As we celebrate Mother’s Day today, I would like to dedicate this day to single mothers, who bravely and efficiently bring up their children single-handedly without a husband by their side, says OSWALD PEREIRA

She became a war widow at the age of 26. After mourning for a while at her irreparable loss, she bravely picked up the pieces and started a new life of challenges ― raising two children, including a son, seven years old and a daughter barely six months of age.

That was the year 1944, a couple of months before the Second World War ended. Working women were not looked upon very favourably in those days; especially those at the wheels of an automobile. She shattered both barriers.

She left behind the tragedy in her life, delving deep into social service, which later transformed into a managerial position. She later rose to the top position in her organisation. When she retired in the late seventies, it was as director of the organisation ― Central Cottage Industries Emporium. She had spent a lifetime working with cooperatives and handicrafts and became a well-known name in her field.

Teji Vir Singh

Her two children also did very well in life. The son was a director in a top multinational company, an IIT topper, and her daughter ran her own publication and another home enterprise of ethnic products. Both her children were happily married to well-placed spouses ― the daughter to a diplomat and the son to an educationist, who later became a school principal.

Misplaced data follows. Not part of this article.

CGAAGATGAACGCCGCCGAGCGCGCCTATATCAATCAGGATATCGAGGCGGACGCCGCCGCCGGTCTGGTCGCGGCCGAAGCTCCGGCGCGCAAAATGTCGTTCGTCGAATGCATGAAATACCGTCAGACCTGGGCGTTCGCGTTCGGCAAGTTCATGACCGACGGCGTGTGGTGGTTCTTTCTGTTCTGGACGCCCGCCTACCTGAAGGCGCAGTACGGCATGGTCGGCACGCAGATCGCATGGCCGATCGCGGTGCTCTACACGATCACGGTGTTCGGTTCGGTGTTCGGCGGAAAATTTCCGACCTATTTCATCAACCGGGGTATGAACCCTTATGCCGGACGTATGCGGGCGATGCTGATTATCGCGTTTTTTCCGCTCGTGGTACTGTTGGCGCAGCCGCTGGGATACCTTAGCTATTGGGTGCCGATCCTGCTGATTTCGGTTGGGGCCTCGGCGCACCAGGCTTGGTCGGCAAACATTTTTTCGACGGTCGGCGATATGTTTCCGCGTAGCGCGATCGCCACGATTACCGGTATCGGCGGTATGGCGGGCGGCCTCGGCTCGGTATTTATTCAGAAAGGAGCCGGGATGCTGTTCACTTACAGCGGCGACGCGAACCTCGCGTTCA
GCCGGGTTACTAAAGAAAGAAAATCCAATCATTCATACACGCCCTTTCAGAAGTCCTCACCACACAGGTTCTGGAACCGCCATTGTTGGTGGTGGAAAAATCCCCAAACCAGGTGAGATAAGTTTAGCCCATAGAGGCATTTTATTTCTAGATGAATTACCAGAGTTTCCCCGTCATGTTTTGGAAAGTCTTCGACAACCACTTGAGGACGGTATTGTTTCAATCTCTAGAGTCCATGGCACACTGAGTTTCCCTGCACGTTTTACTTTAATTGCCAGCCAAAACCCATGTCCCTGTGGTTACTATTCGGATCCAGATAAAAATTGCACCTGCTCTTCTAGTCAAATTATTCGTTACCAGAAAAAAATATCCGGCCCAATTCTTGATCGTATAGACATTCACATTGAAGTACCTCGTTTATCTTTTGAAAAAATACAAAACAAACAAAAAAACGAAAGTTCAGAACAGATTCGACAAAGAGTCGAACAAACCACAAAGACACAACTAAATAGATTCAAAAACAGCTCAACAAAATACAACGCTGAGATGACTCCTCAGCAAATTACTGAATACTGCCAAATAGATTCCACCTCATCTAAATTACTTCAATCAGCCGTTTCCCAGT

When, in the eighties, I met this brave woman, Teji Vir Singh, I struck an instant rapport with her. She was my wife’s Masi (aunt). Soon she was Masiji to me, too. But more than Masiji, she was a friend and an inspiration. We chatted daily over the phone, for at least 30 to 40 minutes, on topics ranging from relationships to art and politics.

She continued her driving after her retirement, well past her seventies. She loved to pay us surprise visits at our home. On one occasion, I remember her ringing the doorbell to our flat, on a surprise visit, sweating profusely. Her car, a camel-coloured Maruti-800 had broken down and she had deposited it in a garage near our home, then in Delhi. She had by then already touched eighty years of age.

Oswald Pereira

When she passed away in her mid-eighties, I felt a deep void within. But in keeping with her spirit, I didn’t mourn her death. But celebrated it as the transition of Light to a higher plane to keep inspiring us all here on how to be brave at all times ― more importantly on the joy and courage of being a single mother and a successful one at that.

As we celebrate Mother’s Day today, I would like to dedicate this day to single mothers like Teji Vir Singh, who bravely and efficiently bring up their children single-handedly, in keeping with life’s destiny.

Featured Image: Teji Vir Singh with her husband Vir Singh and son Tejbir, sometime in the early 1940s

Oswald Pereira, a senior journalist, has also written eight books, including The Newsroom Mafia, Chaddi Buddies, The Krishna-Christ Connexion, How to Create Miracles in Our Daily Life and Crime Patrol: The Most Thrilling Stories. Oswald is a disciple of Paramhansa Yogananda, and practises Kriya Yoga.

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